According to WorldatWork, organizations had an average of 4.5 employee recognition programs in use in 2017. Read more.

Faced with flat salary increase budgets, organizations increasingly turned to no- or low-cost employee recognition programs to drive engagement and performance. And with 34% of organizations reporting increased levels of recognition across the organization in 2017, these programs clearly had an impact.


7. HR came of age in the big data era

Nearly 50% of organizations surveyed by MIT’s Sloan School of Management indicated that their top analytics challenge was turning analytics into insight. Read more.

Big data has long been a way of life for HR and compensation professionals. But 2017 marked a shift away from analytics and towards insights, allowing HR to see past the big data noise and drive real value for their businesses


8. Artificial intelligence appeared on the HR radar

“We don’t invest in AI. We don’t invest in natural language processing. We don’t invest in image analytics. We’re always investing in a business problem.” – Matthew Evans, VP of Digital Transformation at Airbus, Reshaping Business with Artificial Intelligence. Read more.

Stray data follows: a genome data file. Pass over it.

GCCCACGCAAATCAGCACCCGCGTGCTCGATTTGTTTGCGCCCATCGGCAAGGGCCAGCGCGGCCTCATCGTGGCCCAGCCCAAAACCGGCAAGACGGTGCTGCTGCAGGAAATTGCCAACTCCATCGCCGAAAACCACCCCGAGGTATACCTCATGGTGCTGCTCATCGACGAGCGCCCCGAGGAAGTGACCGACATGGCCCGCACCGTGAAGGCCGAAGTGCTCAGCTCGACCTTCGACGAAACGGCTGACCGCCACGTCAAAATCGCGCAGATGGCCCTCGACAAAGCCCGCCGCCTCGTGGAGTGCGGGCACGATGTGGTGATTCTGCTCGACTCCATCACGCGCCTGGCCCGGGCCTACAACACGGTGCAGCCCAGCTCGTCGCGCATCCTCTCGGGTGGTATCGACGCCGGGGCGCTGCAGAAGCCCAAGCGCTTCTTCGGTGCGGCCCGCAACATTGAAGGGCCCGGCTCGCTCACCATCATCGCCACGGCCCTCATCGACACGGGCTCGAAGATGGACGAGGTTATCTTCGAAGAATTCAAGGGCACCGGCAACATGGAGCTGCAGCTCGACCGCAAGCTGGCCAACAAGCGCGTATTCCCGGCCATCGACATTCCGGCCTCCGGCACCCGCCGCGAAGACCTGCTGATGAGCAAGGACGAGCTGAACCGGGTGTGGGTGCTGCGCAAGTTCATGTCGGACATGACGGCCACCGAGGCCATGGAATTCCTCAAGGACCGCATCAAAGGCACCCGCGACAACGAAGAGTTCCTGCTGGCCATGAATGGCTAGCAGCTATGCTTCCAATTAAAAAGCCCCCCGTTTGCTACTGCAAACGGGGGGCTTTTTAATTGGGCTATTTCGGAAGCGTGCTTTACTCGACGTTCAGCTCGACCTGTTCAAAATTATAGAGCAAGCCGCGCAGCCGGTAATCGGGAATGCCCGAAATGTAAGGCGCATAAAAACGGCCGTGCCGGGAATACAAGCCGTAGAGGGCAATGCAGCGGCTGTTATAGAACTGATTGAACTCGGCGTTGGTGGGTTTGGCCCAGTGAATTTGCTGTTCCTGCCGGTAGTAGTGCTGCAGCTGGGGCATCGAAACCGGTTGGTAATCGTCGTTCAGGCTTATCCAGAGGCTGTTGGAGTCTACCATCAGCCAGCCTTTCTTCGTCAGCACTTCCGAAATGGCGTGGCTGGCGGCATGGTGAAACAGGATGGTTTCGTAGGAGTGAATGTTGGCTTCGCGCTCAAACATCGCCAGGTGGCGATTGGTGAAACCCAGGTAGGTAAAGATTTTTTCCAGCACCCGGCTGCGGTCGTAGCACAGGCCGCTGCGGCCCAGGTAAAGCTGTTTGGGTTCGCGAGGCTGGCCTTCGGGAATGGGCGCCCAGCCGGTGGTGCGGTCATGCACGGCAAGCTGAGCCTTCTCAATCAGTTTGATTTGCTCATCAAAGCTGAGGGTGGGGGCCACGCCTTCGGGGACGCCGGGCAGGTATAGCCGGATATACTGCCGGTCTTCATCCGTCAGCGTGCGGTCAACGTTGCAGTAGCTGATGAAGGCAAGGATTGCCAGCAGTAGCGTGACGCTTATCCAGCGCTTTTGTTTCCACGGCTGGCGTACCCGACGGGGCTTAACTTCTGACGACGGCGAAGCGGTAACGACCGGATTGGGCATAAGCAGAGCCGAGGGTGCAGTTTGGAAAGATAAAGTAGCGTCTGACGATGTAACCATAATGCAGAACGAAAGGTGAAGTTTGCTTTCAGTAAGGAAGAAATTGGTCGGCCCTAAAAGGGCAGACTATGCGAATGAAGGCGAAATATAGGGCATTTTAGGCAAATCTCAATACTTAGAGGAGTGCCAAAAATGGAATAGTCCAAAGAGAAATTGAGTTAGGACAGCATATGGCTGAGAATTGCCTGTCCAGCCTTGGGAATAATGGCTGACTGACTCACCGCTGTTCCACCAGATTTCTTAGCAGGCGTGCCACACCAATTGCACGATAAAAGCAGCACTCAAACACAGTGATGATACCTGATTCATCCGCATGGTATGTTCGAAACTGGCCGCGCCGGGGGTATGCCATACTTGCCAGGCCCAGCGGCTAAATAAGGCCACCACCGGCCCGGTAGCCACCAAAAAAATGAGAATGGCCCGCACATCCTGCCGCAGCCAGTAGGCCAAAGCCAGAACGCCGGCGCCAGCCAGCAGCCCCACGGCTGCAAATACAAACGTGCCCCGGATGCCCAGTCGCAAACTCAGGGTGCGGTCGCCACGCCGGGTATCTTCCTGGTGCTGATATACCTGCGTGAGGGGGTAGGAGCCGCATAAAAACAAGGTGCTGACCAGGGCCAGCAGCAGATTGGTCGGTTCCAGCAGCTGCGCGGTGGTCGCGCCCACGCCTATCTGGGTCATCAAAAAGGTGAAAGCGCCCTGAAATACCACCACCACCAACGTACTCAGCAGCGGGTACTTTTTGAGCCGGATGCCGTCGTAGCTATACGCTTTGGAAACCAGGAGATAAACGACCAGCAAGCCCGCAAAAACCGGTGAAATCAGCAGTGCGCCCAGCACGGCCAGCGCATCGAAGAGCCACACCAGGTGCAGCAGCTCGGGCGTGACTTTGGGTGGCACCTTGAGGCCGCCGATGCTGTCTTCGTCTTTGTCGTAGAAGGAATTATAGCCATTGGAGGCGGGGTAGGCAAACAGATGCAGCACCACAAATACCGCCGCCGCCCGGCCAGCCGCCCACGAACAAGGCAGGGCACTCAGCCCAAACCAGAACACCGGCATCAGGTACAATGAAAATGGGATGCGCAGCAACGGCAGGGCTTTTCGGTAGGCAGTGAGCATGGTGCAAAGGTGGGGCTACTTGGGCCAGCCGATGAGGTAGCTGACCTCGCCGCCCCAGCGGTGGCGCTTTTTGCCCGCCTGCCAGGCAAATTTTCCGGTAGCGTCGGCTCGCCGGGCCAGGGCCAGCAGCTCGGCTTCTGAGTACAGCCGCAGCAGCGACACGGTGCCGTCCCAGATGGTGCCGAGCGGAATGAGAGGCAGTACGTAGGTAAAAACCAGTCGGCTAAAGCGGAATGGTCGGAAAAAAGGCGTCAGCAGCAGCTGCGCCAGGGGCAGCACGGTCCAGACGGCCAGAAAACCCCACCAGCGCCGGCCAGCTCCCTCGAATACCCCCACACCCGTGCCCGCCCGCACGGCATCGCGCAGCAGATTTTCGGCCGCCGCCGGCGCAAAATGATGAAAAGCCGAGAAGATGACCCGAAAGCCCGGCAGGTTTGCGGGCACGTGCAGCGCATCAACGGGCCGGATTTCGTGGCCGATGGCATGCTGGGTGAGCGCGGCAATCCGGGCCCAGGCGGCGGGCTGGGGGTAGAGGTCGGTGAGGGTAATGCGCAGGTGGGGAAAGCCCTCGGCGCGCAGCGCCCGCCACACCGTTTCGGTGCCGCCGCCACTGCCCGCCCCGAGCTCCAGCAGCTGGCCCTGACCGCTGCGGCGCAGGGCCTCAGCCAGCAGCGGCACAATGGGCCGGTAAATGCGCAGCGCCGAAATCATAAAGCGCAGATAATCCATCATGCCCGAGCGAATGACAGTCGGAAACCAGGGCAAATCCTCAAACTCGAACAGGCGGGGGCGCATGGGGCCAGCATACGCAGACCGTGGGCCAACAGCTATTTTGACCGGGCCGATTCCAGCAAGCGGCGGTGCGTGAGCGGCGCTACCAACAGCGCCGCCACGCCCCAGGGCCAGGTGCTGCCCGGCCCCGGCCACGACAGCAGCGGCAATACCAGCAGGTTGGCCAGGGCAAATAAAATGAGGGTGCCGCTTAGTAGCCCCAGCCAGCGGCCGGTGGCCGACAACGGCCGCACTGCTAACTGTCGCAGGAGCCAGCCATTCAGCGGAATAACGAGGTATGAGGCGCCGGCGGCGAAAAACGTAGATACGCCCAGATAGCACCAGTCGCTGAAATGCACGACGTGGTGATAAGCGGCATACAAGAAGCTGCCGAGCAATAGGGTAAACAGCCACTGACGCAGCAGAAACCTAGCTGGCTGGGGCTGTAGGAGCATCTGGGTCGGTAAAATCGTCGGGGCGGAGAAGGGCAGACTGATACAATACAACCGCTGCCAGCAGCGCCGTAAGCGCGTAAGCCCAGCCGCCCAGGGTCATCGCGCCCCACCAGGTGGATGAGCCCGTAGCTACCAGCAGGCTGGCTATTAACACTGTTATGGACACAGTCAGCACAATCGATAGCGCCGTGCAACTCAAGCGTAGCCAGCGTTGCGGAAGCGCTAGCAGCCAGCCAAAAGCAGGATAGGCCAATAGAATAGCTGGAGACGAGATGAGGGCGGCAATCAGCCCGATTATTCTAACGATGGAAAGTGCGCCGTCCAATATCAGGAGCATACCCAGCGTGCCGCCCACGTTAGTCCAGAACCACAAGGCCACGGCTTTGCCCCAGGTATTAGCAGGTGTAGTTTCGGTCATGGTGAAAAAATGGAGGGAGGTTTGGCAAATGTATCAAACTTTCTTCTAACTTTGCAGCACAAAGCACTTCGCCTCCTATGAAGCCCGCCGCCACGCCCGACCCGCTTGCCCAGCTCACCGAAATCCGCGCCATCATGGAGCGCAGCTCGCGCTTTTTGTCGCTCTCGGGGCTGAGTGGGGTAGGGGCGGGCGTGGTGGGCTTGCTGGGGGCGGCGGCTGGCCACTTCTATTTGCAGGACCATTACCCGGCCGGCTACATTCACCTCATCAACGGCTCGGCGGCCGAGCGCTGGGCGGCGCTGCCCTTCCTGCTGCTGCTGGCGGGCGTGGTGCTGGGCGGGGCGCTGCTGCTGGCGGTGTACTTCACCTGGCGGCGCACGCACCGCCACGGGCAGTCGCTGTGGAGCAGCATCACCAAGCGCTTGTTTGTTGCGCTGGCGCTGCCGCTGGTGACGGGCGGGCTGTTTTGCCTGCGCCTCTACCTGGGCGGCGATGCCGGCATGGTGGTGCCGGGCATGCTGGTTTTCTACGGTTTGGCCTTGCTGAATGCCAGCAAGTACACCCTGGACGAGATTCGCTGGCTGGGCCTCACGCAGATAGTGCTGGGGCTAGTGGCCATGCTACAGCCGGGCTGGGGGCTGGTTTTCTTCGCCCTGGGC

In 2017, HR began to leverage technological advances in AI and machine learning to streamline workflows and solve business problems. With predictive salary survey matches, bias-free candidate screening capabilities, and chatbots designed to drive engagement, 2017 marked the rise of AI in HR technology.


9. Crowd-sourced data became HR’s gut check for pricing accuracy

According to our 2017 Compensation Outlook survey, 24% more HR professionals were willing to consider employee-reported data than in 2016 – but only as one of many sources in the pricing process. Read more.

With salaries for hot jobs moving at a record pace in the market, more and more HR professionals leveraged employee-reported data to keep a pulse on up-to-the-minute market pricing in 2017. But while they were open to using employee-reported data as a gut check for traditional surveys, survey results continued to show HR’s discomfort with relying on crowd-sourced data as a single source of truth.


10. Demands for pay transparency put pressure on HR

“The best approach for any organization lies somewhere on the spectrum of openness that aligns with the culture and business model.” – Ben Eubanks, Principal Analyst at Lighthouse Research and Advisory, Transparency and Compensation: Trends and Best Practices. Read More.

Pay transparency was a hot topic in 2017, with companies like Buffer making the news for their radical approach to 100% pay transparency. But for most HR professionals, pay transparency remains a slow process that they want to take step-by-step – not a jump into the deep end.


COMING SOON: The top trends we’re predicting for 2018.

Embracing Fair Pay in the War for Talent

Download our white paper to further understand how organizations across the country are using market data, internal analytics, and strategic communication to establish an equitable pay structure.